Q: I’ve used LinkedIn, the social network for business people, for years. But I’m having trouble removing myself from LinkedIn Groups I was once associated with. The instructions I’ve found online haven’t worked. What can I do?

Tom Butler, Reading, Pa.


A: You can remove your affiliation with a LinkedIn Group (typically a collection of people in the same industry or with specific shared interests) by going to the group’s LinkedIn homepage (see tinyurl.com/y2a22w3m). That, in turn, will cause your affiliation with the group to disappear from your LinkedIn page. (Note that this works on the LinkedIn website, but not in the LinkedIn app for mobile devices.)

You can also go further. While on the group’s LinkedIn homepage, you can delete any remarks you may have posted to a group’s comments or discussions (see tinyurl.com/yyv5kyrk).

Alternatively, you can remain in a group but choose to have a looser affiliation with its members by either “muting” or dropping out of group-related conversations (see the first website.)

Note that, unless you are a group’s “owner” or “manager,” you can’t change information for the group as a whole or for other individual members.

But, before altering any settings, read about the changes LinkedIn made to its groups last year in hopes of stimulating more interest in them (see tinyurl.com/y2l77j3e).


Q: I use Microsoft Word and Excel on a Mac. Previously I could attach an unsaved Word document or Excel spreadsheet to an outgoing e-mail simply by opening the “review” tab and clicking on “mail.” But, perhaps because of a recent update, that no longer works. The new e-mail opens, but nothing is attached to it. What can I do?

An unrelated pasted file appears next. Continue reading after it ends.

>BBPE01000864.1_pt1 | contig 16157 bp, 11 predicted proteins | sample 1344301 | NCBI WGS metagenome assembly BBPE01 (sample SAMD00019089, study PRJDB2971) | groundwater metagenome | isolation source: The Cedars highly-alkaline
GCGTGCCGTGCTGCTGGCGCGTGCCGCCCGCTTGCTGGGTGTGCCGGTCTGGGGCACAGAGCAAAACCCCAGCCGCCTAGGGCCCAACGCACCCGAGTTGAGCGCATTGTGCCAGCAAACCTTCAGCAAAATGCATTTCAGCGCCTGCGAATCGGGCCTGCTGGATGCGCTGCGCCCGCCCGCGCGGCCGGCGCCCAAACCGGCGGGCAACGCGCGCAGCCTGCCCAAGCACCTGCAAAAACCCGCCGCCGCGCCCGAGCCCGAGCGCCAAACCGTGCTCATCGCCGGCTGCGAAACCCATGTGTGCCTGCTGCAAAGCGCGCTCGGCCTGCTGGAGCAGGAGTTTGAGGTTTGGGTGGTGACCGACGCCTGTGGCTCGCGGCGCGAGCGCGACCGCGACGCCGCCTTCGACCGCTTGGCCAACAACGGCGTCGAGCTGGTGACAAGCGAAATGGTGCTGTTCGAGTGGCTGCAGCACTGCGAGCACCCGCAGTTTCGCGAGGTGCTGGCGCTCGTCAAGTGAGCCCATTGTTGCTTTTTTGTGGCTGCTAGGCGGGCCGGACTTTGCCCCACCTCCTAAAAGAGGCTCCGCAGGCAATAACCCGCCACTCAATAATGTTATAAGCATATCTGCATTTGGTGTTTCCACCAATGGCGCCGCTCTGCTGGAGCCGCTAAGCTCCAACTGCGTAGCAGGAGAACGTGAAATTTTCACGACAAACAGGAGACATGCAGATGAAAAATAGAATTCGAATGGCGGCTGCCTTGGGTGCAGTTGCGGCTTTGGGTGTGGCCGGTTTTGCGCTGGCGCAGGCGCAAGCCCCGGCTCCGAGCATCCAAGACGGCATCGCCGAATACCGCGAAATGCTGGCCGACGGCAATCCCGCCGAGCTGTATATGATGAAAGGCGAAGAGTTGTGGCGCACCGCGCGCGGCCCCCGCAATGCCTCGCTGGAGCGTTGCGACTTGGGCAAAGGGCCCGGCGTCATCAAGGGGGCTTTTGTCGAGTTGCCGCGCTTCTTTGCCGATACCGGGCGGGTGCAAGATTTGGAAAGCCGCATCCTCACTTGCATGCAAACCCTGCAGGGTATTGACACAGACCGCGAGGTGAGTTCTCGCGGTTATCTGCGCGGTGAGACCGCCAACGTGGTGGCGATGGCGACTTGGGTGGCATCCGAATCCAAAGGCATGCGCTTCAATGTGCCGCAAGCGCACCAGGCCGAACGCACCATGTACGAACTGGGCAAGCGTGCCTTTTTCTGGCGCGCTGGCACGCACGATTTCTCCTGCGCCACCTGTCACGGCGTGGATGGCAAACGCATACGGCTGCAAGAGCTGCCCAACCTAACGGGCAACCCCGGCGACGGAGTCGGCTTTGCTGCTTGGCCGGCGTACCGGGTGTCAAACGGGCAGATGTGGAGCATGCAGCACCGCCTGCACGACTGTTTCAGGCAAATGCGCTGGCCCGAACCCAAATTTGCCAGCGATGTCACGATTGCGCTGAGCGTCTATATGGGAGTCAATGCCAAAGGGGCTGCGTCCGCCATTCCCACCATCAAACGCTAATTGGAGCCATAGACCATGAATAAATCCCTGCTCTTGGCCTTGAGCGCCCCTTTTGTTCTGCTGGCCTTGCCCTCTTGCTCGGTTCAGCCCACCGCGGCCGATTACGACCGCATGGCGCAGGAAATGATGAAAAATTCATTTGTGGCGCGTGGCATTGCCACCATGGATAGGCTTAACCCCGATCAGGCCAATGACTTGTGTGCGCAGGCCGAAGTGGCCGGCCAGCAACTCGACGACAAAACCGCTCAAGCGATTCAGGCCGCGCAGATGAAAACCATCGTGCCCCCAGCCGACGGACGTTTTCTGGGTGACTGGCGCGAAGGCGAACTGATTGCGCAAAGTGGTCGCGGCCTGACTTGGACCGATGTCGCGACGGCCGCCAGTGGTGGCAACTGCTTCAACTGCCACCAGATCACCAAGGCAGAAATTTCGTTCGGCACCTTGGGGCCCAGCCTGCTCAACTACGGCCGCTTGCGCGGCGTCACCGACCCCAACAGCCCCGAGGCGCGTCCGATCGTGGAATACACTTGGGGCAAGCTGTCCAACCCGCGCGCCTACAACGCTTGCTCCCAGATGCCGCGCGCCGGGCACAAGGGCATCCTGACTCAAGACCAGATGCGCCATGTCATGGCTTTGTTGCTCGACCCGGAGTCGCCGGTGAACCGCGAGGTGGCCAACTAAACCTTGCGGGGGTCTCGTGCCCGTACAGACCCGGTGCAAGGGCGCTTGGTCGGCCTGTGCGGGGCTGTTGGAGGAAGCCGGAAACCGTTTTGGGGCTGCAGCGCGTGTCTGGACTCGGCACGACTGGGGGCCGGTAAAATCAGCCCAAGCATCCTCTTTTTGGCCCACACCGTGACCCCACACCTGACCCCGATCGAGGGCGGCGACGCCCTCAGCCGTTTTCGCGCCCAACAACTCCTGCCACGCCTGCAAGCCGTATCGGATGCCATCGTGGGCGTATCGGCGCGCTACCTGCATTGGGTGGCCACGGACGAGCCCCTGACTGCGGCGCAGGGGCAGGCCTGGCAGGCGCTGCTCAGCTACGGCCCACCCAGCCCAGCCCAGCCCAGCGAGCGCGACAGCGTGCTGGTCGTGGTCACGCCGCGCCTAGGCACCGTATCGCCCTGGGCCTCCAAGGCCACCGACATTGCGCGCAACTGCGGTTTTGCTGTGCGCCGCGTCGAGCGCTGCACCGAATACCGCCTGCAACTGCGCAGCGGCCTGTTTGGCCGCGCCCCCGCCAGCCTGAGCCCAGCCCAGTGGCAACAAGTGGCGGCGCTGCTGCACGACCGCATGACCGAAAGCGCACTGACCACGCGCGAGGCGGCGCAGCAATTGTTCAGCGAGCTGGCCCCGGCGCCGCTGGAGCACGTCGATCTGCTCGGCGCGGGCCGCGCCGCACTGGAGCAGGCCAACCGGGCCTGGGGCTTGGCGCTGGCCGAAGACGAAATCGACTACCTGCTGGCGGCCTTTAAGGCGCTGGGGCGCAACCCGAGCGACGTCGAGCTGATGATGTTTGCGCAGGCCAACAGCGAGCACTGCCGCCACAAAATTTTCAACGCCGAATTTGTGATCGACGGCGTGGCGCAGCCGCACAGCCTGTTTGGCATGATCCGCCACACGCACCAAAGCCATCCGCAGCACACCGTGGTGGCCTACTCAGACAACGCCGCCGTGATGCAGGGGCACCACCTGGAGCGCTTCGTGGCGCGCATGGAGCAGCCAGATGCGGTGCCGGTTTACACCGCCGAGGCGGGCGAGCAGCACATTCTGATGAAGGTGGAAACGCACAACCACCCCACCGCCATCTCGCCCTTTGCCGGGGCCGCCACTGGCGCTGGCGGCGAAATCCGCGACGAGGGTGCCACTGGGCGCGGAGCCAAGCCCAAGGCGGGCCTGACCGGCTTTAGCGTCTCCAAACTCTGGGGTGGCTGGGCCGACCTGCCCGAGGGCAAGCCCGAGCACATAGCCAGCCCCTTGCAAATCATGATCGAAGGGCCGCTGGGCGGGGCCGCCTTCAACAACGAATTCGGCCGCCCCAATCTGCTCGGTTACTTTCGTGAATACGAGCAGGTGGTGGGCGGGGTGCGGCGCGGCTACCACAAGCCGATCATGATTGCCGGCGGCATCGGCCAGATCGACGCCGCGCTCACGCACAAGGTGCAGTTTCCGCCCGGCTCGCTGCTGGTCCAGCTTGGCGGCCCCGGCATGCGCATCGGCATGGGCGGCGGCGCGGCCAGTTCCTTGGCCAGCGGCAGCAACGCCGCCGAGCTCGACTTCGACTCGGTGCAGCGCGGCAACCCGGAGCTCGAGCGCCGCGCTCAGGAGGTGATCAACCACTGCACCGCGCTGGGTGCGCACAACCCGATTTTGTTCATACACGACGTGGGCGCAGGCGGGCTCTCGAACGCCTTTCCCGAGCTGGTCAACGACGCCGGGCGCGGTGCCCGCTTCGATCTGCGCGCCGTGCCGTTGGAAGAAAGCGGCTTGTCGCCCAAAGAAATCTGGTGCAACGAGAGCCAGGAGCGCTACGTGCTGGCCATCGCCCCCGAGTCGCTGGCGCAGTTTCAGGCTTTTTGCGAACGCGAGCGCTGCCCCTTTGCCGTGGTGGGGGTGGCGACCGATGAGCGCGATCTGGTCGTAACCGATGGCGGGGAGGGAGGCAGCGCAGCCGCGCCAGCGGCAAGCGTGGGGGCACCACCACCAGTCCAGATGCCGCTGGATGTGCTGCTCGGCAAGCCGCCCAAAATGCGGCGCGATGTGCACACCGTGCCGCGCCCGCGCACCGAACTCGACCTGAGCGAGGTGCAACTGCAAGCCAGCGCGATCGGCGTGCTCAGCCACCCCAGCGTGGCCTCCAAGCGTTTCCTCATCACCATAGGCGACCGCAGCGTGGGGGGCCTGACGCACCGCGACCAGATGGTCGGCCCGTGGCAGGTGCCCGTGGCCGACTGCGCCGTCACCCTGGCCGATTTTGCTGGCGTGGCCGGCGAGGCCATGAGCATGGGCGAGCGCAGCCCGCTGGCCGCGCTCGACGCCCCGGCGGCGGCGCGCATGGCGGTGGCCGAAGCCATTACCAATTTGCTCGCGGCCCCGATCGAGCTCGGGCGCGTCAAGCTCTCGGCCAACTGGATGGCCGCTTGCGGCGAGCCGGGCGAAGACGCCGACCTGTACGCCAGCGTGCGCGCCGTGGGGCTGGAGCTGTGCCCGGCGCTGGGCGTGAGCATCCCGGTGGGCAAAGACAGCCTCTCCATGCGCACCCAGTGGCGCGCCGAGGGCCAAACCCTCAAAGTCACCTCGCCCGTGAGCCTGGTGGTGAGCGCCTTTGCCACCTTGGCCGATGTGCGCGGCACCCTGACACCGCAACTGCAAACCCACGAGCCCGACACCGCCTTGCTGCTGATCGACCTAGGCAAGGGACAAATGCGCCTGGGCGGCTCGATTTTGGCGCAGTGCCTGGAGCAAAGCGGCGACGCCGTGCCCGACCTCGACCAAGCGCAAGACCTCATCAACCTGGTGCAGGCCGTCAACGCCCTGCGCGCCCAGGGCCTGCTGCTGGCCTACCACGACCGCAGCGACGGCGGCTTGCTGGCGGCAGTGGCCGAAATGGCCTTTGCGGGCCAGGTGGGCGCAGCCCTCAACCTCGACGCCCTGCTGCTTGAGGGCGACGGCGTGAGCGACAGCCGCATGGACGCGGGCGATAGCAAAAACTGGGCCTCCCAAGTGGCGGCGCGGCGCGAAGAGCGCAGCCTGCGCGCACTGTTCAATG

Keith Murray, Tucson, Ariz.


A: Microsoft doesn’t recommend using the “review” tab to attach an unsaved document or spreadsheet to an e-mail. Instead, click the “file” heading and choose “share.” Then, for Word, choose “send document.” For Excel, choose “send workbook.” In either case, you can choose to send the file in Microsoft format or as an Adobe PDF file.

When your default e-mail program automatically opens, the file will be attached to a new message (for details, see tinyurl.com/y2o8ps7b).


Q: Will I create a problem if I run 64-bit apps on a 32-bit operating system? My 64-bit Firefox browser has started to act up since a recent upgrade. I’m using Mac OS X 10.11.6.

Kenneth Wik, Minneapolis


A: Your operating system uses 64-bit computer architecture (Apple began using solely 64-bit architecture with OS X 10.7), so it should work with the 64-bit version of Firefox.

If you had a 32-bit Mac operating system, you couldn’t run the 64-bit Firefox program at all.

You can probably fix Firefox with a little troubleshooting (see tinyurl.com/cxk67zz).

Clearing the browser’s cookies (bits of code that identify you to websites) and cache memory typically solves a lot of problems. So does reinstalling the browser (you won’t lose your bookmarks.)


E-mail tech questions to steve.j.alexander@gmail.com or write to Tech Q&A, 650 3rd Av. S., Suite 1300, ­Minneapolis, MN 55488. Include name, city and telephone number.